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An Analysis of the Physical Development of a Community

Permanent Link: http://ncf.sobek.ufl.edu/NCFE003414/00001

Material Information

Title: An Analysis of the Physical Development of a Community
Physical Description: Book
Language: English
Creator: Meneely, James
Publisher: New College of Florida
Place of Publication: Sarasota, Fla.
Creation Date: 2004
Publication Date: 2004

Subjects

Subjects / Keywords: Suburban Sprawl
Community Development
Port Charlotte
Genre: bibliography   ( marcgt )
theses   ( marcgt )
government publication (state, provincial, terriorial, dependent)   ( marcgt )
born-digital   ( sobekcm )
Electronic Thesis or Dissertation

Notes

Abstract: The ways in which our communities are physically arranged directly affects many aspects of life within our society. The economy, the natural environment, crime and safety, even the manner in which we socialize, are all influenced to varying degrees by the built landscape: the placement of buildings and roads, and the relationships that are formed between public and private spaces. Suburban sprawl is a term familiar to many but, as I discovered during the course of this project, well understood by few. And the group that appears to understand sprawl the least is the general public. Therefore, one of the main goals of this thesis is to understand the subject of sprawl, not only what exactly it entails but the problems this system of land development creates and its impact on the health of our communities and our quality of life. But are there rational alternatives to sprawl: ones that can be integrated into today's high-tech society without destroying existing communities? This question is explored in this thesis, and the general conclusion is that yes, there are alternatives to sprawl. And the most promising approach appears to one in which current-minded thinking about traditional neighborhood development will offer new hope for better, healthier communities of place. I use Port Charlotte, Florida as a case study of the challenges of sprawl. In addition, I comment on the field of architecture and its possible role in building healthy communities.
Statement of Responsibility: by James Meneely
Thesis: Thesis (B.A.) -- New College of Florida, 2004
Electronic Access: RESTRICTED TO NCF STUDENTS, STAFF, FACULTY, AND ON-CAMPUS USE
Bibliography: Includes bibliographical references.
Source of Description: This bibliographic record is available under the Creative Commons CC0 public domain dedication. The New College of Florida, as creator of this bibliographic record, has waived all rights to it worldwide under copyright law, including all related and neighboring rights, to the extent allowed by law.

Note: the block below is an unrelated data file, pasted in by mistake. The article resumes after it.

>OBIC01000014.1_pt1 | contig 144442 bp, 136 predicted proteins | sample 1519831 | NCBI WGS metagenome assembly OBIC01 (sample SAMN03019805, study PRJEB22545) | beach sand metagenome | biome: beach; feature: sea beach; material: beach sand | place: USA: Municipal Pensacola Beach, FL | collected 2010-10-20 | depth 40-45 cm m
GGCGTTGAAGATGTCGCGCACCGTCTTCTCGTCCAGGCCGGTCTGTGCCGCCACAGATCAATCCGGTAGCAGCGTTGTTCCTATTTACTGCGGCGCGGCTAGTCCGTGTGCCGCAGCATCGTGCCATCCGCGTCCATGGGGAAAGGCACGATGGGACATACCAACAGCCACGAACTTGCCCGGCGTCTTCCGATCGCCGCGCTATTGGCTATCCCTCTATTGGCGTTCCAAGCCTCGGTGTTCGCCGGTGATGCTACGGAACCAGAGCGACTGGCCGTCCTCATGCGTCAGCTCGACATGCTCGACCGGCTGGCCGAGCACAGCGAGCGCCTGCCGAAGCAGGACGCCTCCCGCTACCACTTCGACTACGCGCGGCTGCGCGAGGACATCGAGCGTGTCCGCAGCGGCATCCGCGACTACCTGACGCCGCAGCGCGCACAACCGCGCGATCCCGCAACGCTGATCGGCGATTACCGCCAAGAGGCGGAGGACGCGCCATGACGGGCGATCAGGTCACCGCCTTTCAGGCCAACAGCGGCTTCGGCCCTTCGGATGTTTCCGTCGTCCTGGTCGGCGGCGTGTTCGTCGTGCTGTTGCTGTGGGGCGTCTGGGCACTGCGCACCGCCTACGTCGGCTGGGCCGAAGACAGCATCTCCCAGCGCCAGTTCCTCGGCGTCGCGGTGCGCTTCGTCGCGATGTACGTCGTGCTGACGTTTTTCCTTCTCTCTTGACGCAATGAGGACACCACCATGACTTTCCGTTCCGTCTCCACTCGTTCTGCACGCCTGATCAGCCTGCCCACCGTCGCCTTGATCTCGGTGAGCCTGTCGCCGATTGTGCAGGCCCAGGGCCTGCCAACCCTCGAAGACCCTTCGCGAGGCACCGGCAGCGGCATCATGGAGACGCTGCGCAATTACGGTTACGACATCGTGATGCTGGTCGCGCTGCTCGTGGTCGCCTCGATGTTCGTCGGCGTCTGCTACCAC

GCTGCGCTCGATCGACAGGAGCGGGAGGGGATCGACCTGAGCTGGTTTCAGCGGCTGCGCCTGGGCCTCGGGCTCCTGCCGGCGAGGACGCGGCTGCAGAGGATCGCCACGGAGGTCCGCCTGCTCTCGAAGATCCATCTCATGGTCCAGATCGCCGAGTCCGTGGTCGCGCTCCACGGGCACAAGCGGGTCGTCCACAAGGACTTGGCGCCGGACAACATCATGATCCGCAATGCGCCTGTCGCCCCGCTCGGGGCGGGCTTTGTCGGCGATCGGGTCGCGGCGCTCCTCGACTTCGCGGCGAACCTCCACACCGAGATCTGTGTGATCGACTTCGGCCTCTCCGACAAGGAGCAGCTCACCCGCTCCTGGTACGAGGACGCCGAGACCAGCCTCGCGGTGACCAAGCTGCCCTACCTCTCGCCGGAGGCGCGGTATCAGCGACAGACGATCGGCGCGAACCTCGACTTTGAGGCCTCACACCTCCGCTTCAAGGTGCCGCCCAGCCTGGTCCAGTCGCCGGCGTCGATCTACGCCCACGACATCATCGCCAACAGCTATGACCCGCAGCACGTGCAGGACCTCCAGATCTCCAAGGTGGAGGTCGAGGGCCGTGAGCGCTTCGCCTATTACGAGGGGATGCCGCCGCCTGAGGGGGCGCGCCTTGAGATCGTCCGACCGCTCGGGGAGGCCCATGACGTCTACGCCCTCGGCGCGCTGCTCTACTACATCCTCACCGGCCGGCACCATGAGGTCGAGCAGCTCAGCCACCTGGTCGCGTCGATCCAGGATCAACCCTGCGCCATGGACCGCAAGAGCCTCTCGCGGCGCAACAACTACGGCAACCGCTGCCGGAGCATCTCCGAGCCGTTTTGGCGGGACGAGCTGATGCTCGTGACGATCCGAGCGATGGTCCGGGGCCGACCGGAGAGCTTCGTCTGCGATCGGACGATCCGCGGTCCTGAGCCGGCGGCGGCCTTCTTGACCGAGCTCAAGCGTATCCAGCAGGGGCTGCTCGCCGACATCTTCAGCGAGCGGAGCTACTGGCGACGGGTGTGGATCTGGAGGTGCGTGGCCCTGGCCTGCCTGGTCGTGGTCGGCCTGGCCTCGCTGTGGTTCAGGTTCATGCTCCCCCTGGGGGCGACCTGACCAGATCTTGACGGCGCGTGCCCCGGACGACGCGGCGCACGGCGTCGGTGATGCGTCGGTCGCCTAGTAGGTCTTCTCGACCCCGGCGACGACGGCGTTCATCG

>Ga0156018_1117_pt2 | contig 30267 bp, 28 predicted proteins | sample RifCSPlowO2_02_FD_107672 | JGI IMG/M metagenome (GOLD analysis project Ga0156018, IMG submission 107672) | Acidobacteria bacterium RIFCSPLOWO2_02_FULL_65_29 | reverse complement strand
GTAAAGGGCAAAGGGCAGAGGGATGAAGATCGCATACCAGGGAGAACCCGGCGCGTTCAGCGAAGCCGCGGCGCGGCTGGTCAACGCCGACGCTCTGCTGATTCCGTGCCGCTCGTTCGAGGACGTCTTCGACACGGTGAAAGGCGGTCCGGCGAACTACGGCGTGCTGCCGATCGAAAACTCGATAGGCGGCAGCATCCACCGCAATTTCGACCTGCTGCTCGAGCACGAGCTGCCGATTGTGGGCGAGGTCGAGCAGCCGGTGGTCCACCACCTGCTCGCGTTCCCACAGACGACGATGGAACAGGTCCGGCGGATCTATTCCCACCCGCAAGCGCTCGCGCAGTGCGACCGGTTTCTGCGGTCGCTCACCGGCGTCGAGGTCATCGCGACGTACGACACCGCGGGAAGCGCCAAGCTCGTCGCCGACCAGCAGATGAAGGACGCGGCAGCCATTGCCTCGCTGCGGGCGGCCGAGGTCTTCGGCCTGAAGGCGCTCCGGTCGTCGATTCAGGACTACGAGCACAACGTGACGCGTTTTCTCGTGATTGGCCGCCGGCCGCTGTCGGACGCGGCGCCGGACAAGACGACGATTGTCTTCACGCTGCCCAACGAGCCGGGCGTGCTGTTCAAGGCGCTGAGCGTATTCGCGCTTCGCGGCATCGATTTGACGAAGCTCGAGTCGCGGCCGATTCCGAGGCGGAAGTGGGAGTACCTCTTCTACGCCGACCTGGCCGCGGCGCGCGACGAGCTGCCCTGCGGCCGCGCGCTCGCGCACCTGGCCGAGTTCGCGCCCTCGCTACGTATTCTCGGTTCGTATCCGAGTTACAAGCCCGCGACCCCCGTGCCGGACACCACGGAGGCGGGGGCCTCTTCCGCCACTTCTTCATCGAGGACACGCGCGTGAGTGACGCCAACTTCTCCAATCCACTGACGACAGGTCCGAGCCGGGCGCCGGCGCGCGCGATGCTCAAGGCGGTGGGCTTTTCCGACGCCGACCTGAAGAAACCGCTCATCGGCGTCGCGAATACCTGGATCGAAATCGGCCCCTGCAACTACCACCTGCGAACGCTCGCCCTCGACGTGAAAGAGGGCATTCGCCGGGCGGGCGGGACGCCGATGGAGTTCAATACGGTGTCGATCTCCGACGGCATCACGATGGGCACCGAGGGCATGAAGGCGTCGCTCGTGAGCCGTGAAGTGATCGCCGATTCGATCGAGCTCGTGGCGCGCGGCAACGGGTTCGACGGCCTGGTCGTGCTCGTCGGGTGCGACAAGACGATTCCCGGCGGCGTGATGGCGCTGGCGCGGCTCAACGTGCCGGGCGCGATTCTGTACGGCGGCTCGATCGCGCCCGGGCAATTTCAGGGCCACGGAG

Local: Faculty Sponsor: Brain, David

Record Information

Source Institution: New College of Florida
Holding Location: New College of Florida
Rights Management: Applicable rights reserved.
Classification: local - S.T. 2004 M5
System ID: NCFE003414:00001

Permanent Link: http://ncf.sobek.ufl.edu/NCFE003414/00001

Material Information

Title: An Analysis of the Physical Development of a Community
Physical Description: Book
Language: English
Creator: Meneely, James
Publisher: New College of Florida
Place of Publication: Sarasota, Fla.
Creation Date: 2004
Publication Date: 2004

Subjects

Subjects / Keywords: Suburban Sprawl
Community Development
Port Charlotte
Genre: bibliography   ( marcgt )
theses   ( marcgt )
government publication (state, provincial, terriorial, dependent)   ( marcgt )
born-digital   ( sobekcm )
Electronic Thesis or Dissertation

Notes

Abstract: The ways in which our communities are physically arranged directly affects many aspects of life within our society. The economy, the natural environment, crime and safety, even the manner in which we socialize, are all influenced to varying degrees by the built landscape: the placement of buildings and roads, and the relationships that are formed between public and private spaces. Suburban sprawl is a term familiar to many but, as I discovered during the course of this project, well understood by few. And the group that appears to understand sprawl the least is the general public. Therefore, one of the main goals of this thesis is to understand the subject of sprawl, not only what exactly it entails but the problems this system of land development creates and its impact on the health of our communities and our quality of life. But are there rational alternatives to sprawl: ones that can be integrated into today's high-tech society without destroying existing communities? This question is explored in this thesis, and the general conclusion is that yes, there are alternatives to sprawl. And the most promising approach appears to one in which current-minded thinking about traditional neighborhood development will offer new hope for better, healthier communities of place. I use Port Charlotte, Florida as a case study of the challenges of sprawl. In addition, I comment on the field of architecture and its possible role in building healthy communities.
Statement of Responsibility: by James Meneely
Thesis: Thesis (B.A.) -- New College of Florida, 2004
Electronic Access: RESTRICTED TO NCF STUDENTS, STAFF, FACULTY, AND ON-CAMPUS USE
Bibliography: Includes bibliographical references.
Source of Description: This bibliographic record is available under the Creative Commons CC0 public domain dedication. The New College of Florida, as creator of this bibliographic record, has waived all rights to it worldwide under copyright law, including all related and neighboring rights, to the extent allowed by law.
Local: Faculty Sponsor: Brain, David

Record Information

Source Institution: New College of Florida
Holding Location: New College of Florida
Rights Management: Applicable rights reserved.
Classification: local - S.T. 2004 M5
System ID: NCFE003414:00001

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